Background: IS1, the smallest active transposable element in bacteria, encodes transposase. IS1 transposase promotes transposition as well as production of miniplasmids from a plasmid carrying IS1 by deletion of the region adjacent to IS1. The IS1 transposase also promotes production of IS1 circles consisting of the entire IS1 sequence and a sequence, 6-9 bp in length, as a spacer between terminal inverted repeats of IS1. The biological significance of the generation of IS1 circles is not known.
Results: Plasmids carrying an IS1 circle with a spacer sequence 6-9 bp long transposed to target plasmids at a very high frequency when transposase was produced from a co-resident plasmid. The products were target plasmids with the donor plasmid inserted at the ends of IS1 in the IS1 circle. This insertion accompanied the removal of the spacer sequence and duplication of the sequence at the target site. IS1 circles with a much longer spacer sequence transposed less frequently. The SOS response was induced in cells harbouring a plasmid with an IS1 circle owing to transposase. IS1 circles could transpose in the strain deficient in H-NS, a nucleoid-associated DNA-binding protein known to be required for the transposition of IS1.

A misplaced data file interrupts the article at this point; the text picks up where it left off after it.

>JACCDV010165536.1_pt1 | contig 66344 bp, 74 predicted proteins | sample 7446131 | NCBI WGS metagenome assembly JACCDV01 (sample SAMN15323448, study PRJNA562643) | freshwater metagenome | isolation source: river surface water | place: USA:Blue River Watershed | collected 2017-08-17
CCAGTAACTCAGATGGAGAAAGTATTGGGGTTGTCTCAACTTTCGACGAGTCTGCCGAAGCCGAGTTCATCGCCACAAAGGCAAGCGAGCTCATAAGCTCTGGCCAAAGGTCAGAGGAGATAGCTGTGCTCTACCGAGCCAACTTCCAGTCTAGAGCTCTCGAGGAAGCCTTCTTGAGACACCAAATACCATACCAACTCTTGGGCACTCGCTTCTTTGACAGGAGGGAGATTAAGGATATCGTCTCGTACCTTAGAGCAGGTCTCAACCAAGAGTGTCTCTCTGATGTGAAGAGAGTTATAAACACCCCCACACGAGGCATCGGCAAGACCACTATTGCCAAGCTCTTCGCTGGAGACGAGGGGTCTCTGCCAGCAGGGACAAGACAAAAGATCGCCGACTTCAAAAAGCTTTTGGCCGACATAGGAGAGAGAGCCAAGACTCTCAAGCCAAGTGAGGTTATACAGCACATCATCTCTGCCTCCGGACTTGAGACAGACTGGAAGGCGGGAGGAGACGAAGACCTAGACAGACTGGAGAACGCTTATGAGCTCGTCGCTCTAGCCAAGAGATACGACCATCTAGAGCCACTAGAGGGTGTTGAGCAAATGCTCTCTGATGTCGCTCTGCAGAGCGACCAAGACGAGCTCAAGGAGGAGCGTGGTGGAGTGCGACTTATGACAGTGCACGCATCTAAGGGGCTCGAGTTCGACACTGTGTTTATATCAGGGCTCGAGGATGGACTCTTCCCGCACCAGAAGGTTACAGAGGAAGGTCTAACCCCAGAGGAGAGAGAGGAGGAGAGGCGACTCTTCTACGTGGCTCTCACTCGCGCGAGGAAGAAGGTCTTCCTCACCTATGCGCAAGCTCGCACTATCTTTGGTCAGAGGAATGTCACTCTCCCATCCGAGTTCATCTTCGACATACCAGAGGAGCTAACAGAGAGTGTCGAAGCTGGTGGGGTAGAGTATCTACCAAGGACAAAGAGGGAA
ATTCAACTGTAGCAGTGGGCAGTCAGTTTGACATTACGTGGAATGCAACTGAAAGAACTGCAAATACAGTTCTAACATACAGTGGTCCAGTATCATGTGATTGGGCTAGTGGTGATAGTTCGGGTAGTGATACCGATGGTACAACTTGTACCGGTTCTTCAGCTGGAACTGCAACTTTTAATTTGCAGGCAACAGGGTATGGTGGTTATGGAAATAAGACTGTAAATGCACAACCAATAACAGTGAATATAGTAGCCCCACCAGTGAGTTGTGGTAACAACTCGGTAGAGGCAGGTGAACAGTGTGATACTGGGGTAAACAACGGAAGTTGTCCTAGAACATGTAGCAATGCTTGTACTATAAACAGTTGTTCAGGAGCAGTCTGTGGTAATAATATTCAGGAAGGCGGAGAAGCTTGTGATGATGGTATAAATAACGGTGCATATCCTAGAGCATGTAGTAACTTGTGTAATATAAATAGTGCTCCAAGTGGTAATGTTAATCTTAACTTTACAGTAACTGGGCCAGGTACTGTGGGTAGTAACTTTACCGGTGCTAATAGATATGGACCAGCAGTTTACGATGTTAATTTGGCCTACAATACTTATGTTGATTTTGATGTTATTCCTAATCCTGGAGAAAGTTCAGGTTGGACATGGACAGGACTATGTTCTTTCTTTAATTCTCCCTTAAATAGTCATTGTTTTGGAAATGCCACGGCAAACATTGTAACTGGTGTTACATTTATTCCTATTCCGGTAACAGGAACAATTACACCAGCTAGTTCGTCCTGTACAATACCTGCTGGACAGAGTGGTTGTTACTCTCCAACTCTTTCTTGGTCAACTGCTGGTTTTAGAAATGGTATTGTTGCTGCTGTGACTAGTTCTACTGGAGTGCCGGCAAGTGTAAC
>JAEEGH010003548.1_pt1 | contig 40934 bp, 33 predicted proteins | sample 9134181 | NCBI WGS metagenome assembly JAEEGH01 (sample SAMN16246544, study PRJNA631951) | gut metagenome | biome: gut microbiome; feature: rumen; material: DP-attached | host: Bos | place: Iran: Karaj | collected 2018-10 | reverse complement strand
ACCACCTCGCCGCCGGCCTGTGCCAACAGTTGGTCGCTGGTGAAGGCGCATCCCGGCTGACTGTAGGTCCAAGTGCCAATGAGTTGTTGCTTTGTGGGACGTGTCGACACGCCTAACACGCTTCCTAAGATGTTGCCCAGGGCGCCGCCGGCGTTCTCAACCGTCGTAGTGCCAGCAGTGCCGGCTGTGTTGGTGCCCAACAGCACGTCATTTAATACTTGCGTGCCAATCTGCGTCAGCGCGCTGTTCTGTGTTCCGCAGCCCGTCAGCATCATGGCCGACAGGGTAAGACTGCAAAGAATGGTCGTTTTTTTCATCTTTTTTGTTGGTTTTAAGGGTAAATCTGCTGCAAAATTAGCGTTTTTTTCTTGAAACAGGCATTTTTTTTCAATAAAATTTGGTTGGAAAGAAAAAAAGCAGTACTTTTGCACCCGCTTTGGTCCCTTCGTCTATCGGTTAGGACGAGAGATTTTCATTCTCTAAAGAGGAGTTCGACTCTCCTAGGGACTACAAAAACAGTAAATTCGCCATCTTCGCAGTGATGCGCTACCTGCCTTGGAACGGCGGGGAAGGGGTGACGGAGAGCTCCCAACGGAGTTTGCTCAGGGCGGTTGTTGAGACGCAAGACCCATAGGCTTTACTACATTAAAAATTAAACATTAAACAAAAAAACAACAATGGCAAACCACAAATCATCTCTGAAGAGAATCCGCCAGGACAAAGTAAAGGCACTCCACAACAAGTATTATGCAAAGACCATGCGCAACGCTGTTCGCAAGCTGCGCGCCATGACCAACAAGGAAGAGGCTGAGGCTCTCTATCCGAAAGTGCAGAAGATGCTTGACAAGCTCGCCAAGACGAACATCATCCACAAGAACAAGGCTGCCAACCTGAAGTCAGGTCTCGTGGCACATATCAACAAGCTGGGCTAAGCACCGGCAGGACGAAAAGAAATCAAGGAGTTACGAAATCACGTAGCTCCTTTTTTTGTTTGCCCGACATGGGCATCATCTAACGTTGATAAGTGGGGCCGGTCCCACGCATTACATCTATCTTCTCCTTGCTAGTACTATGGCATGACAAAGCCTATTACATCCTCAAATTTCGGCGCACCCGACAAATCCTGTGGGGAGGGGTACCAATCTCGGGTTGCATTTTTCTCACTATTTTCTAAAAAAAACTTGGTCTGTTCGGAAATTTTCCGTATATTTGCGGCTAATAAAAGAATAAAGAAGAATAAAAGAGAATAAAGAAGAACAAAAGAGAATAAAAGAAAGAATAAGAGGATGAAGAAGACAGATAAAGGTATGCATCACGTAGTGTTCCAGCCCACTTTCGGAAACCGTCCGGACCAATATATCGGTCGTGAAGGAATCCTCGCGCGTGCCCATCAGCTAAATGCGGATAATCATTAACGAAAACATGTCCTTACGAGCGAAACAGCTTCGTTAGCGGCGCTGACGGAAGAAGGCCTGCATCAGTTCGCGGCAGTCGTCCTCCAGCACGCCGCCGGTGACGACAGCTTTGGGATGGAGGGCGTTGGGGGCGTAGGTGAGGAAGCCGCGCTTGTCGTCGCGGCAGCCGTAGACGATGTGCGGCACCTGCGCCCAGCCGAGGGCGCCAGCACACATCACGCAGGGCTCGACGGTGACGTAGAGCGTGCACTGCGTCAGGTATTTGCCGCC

Conclusions: IS1 circles appear to act as intermediates for simple insertion into the target DNA via cleavage of the circles which induces the SOS response. H-NS may function in promoting the assembly of an active IS1 DNA-transposase complex at the terminal inverted repeats.